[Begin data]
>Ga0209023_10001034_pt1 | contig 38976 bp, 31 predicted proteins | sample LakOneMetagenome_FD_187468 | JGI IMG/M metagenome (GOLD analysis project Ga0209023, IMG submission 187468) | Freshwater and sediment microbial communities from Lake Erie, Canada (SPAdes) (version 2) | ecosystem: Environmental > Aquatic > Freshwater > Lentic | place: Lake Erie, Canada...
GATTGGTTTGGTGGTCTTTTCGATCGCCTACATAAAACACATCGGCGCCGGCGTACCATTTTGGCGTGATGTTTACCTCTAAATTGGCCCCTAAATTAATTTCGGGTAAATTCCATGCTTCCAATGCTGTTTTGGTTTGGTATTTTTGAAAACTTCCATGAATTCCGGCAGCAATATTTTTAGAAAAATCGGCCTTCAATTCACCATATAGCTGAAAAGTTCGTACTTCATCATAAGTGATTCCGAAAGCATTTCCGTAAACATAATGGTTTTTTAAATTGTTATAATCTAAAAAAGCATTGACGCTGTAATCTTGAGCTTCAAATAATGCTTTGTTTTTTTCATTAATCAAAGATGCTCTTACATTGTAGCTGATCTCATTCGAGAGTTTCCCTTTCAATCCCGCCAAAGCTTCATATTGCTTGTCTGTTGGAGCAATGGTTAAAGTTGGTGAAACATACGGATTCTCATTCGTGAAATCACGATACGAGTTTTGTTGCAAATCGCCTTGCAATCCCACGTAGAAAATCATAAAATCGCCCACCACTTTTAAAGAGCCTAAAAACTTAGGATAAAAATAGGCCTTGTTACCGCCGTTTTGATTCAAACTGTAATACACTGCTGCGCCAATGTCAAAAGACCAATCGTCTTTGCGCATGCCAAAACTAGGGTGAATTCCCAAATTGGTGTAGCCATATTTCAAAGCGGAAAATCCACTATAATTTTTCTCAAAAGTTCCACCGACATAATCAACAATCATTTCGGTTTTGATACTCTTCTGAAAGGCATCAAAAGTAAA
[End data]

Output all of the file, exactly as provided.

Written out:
>Ga0209023_10001034_pt1 | contig 38976 bp, 31 predicted proteins | sample LakOneMetagenome_FD_187468 | JGI IMG/M metagenome (GOLD analysis project Ga0209023, IMG submission 187468) | Freshwater and sediment microbial communities from Lake Erie, Canada (SPAdes) (version 2) | ecosystem: Environmental > Aquatic > Freshwater > Lentic | place: Lake Erie, Canada...
GATTGGTTTGGTGGTCTTTTCGATCGCCTACATAAAACACATCGGCGCCGGCGTACCATTTTGGCGTGATGTTTACCTCTAAATTGGCCCCTAAATTAATTTCGGGTAAATTCCATGCTTCCAATGCTGTTTTGGTTTGGTATTTTTGAAAACTTCCATGAATTCCGGCAGCAATATTTTTAGAAAAATCGGCCTTCAATTCACCATATAGCTGAAAAGTTCGTACTTCATCATAAGTGATTCCGAAAGCATTTCCGTAAACATAATGGTTTTTTAAATTGTTATAATCTAAAAAAGCATTGACGCTGTAATCTTGAGCTTCAAATAATGCTTTGTTTTTTTCATTAATCAAAGATGCTCTTACATTGTAGCTGATCTCATTCGAGAGTTTCCCTTTCAATCCCGCCAAAGCTTCATATTGCTTGTCTGTTGGAGCAATGGTTAAAGTTGGTGAAACATACGGATTCTCATTCGTGAAATCACGATACGAGTTTTGTTGCAAATCGCCTTGCAATCCCACGTAGAAAATCATAAAATCGCCCACCACTTTTAAAGAGCCTAAAAACTTAGGATAAAAATAGGCCTTGTTACCGCCGTTTTGATTCAAACTGTAATACACTGCTGCGCCAATGTCAAAAGACCAATCGTCTTTGCGCATGCCAAAACTAGGGTGAATTCCCAAATTGGTGTAGCCATATTTCAAAGCGGAAAATCCACTATAATTTTTCTCAAAAGTTCCACCGACATAATCAACAATCATTTCGGTTTTGATACTCTTCTGAAAGGCATCAAAAGTAAA